Persuasion Techniques for Dementia Caregivers
THE ART OF PERSUASION by PAM OSTROWSKI
If you’re a family member interacting with your loved one with Alzheimer’s, it’s pretty safe to say you’ve gotten frustrated with how to get them to do tasks that seem pretty straightforward to you. Here are some examples of persuasion techniques for dementia caregivers that will help avoid frustration on both your parts.
It is common for those with early-stage Alzheimer’s to not recognize they have the disease, creating the potential for some difficult conversations. The medical term for this is anosognosia. With anosognosia, there is a limited ability to have insight into one’s abilities, which can impact memory, general thinking skills, emotions and physical abilities. If you believe your loved one with Alzheimer’s should not be driving, then it’s important for you to have the conversation from their perspective, both in your mindset and your words.
Many caregivers tell their loved one, “We have to take away the keys.” This wording communicates a mindset of authority, superiority, control and a judgment that the loved is incompetent. Instead, adjust your mindset to “aging seniors can be victims of many threats while driving.” Note that this is not saying, “Mom/Dad/Spouse, you’re a danger to others while driving.” Would you want someone to say that to you?
Have a courteous conversation with your loved one. Point out the vulnerabilities that exist for them (e.g., flat tire, someone hits their car either accidentally or on purpose, carjacking their valuable car, a person crossing the street between lights, etc.). Avoid talking about their driving skills and instead ask them how they would handle each of these threatening situations. Express concern about them being harmed, not them harming others, which could cause resistance. Ask them what their biggest concern is with not having a car and then discuss options to address that concern. Ask if they’d be willing to try it for a month. Lastly, express how badly you would feel if something tragic happened to them. They’ll feel loved and needed versus feeling scolded and treated like a child.
LEAVING THE HOUSE
Depending on your loved one’s stage, you might meet with resistance when it comes to their leaving the house, especially for social situations.
It’s common for someone who is struggling cognitively to feel embarrassed about their condition and fear embarrassing family. It’s safer to stay home and isolated. However, that’s not good for their brain health.
• Keep it simple
It’s best to keep leaving the house simple. So often, family will say, “Dad, we have to go to your doctor’s appointment at 10 a.m. Get ready. We’ll leave at 9:30 and stop at the bank.” That’s too much information, and some of it is vague. What does “get ready” mean? What time is 10 a.m.? Keep it simple. Less information can be better.
• When in doubt, act it out.
“Dad, let’s put on our shoes so we can go out.” Bring his shoes and set them down next to him and bring yours, too. Put on your shoes to show him what he needs to do. After everyone’s shoes are on, do the next step, whatever that might be. There’s no need to overshare where you’re going (“out for a drive” is fine) and when. That information may cause resistance, so it’s best to keep it to yourself. Note that most of the struggle comes from using wording that the person with Alzheimer’s doesn’t recognize. So, get creative. Keep your sentences short and simple. When in doubt, act it out.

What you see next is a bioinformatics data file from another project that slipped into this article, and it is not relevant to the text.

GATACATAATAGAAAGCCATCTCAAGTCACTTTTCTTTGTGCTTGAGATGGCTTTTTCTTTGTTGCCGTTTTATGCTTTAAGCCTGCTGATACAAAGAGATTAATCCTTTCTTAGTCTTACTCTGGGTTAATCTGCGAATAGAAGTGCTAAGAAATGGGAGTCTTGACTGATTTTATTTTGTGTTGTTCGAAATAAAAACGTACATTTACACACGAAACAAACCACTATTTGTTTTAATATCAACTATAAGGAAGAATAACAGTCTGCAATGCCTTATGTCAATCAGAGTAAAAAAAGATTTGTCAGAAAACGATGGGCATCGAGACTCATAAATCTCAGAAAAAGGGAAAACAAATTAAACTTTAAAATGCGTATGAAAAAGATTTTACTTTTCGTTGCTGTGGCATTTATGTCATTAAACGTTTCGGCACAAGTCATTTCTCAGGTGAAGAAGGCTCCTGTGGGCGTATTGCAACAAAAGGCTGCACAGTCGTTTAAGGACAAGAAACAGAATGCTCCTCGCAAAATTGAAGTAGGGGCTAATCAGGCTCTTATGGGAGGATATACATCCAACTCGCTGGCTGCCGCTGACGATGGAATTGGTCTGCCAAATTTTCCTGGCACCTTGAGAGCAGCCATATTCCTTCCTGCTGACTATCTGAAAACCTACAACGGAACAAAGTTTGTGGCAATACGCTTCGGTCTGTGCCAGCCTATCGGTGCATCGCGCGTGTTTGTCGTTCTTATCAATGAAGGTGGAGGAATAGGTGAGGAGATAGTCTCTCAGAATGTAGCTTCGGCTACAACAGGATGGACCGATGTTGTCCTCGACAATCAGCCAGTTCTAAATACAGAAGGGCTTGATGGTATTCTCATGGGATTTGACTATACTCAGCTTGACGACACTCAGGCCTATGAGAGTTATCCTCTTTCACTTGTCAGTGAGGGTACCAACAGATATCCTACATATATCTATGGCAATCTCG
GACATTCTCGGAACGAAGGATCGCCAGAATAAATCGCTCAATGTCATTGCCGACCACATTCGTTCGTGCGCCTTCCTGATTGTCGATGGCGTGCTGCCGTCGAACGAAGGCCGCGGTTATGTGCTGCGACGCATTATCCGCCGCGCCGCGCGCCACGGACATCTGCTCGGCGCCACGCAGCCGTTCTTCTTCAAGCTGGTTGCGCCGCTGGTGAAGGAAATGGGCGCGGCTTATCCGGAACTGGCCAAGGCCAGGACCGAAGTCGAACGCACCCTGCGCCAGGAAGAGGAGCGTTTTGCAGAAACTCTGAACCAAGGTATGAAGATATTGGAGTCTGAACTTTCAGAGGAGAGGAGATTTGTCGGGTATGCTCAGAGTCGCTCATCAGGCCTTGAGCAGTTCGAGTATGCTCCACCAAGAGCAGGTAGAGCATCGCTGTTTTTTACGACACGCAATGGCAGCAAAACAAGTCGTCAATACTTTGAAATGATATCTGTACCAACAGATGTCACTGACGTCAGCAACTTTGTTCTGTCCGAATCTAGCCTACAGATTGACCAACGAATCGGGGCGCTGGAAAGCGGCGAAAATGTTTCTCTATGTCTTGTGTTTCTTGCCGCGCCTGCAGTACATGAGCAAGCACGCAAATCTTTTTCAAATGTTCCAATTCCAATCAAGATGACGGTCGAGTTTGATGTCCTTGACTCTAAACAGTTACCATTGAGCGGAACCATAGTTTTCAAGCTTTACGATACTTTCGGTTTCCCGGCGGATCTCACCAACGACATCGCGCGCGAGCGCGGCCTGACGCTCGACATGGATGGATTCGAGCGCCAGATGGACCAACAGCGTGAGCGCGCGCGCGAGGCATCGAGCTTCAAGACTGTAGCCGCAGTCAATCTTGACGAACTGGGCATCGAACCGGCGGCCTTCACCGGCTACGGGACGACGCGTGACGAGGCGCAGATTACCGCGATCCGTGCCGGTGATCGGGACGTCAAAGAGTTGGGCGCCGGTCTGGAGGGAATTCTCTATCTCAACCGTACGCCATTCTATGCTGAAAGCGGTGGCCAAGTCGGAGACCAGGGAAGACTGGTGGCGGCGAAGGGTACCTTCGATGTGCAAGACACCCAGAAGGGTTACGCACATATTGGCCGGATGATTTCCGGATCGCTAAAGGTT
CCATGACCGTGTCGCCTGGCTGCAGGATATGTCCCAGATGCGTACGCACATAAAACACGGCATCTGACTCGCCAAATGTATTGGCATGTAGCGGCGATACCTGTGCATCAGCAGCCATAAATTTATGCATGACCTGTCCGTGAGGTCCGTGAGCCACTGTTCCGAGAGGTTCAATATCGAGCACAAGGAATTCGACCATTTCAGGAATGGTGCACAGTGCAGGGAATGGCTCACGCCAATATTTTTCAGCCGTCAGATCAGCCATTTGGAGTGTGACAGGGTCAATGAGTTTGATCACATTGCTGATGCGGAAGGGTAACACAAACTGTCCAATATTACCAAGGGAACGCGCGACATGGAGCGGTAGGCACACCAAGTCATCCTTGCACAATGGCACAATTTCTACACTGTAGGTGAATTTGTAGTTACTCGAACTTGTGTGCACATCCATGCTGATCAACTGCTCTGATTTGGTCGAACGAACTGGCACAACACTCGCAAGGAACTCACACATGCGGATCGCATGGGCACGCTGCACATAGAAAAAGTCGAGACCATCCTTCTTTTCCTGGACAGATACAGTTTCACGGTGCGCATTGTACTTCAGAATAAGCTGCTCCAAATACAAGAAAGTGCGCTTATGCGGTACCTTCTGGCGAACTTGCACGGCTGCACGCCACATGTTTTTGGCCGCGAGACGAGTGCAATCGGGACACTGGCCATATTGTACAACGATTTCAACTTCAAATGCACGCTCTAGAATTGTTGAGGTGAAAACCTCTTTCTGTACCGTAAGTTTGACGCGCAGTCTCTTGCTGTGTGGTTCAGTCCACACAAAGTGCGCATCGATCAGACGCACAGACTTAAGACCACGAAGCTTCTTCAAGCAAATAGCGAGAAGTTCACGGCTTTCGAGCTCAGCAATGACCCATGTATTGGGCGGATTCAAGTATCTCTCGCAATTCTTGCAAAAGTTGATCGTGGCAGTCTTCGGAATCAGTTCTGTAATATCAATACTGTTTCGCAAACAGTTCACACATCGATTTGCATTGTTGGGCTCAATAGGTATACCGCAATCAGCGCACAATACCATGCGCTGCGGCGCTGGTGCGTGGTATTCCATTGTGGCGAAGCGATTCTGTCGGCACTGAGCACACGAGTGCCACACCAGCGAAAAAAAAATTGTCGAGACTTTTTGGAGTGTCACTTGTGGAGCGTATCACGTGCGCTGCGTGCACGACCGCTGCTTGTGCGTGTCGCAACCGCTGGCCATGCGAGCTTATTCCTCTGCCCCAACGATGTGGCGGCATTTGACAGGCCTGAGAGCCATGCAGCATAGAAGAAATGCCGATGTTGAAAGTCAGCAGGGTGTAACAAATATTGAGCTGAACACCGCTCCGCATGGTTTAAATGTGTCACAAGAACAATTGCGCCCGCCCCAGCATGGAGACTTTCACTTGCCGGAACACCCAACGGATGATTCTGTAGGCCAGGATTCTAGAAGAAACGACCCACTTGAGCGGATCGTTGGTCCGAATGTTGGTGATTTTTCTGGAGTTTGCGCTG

As Alzheimer’s progresses, activities of daily living, such as eating, can be challenging.
• Over and under can both be unhealthy
If a person with Alzheimer’s is living alone, they may not eat because they think they already did. They may overeat because their satiety cues may be off, so they’ll start to gain weight. Over medicating or under medicating may also happen, which can result in serious health issues.
• Likes and dislikes change
It’s important that you not assume your loved one has the same tastes and likes they once had. They are becoming a new person with new likes and dislikes. Allow them to try things as if they are completely new. Nutrition may also get compromised because sweet things taste so much better than veggies and protein. Plus, veggies and protein require remembering how to shop for and prepare a meal. A bag of candy bars is so much easier to buy and eat. There is also the challenge in mid-to-late stages of your loved one not recognizing eating utensils. That’s why communal eating is successful for those with Alzheimer’s. They can mirror what others are doing at the table. Even recognizing toothpaste vs. another tube may become difficult. Understanding what a toothbrush does and why one should use it may be difficult. If your loved one is refusing to brush their teeth, join them. Make it an activity where you both brush your teeth, with you (or a caregiver) helping with setting up the toothbrush.
ABOUT THE AUTHOR
Pam Ostrowski is the CEO of Alzheimer’s Family Consulting (AlzheimersFamilyConsulting.com) and the author of It’s Not That Simple: Helping Families Navigate the Alzheimer’s Journey.
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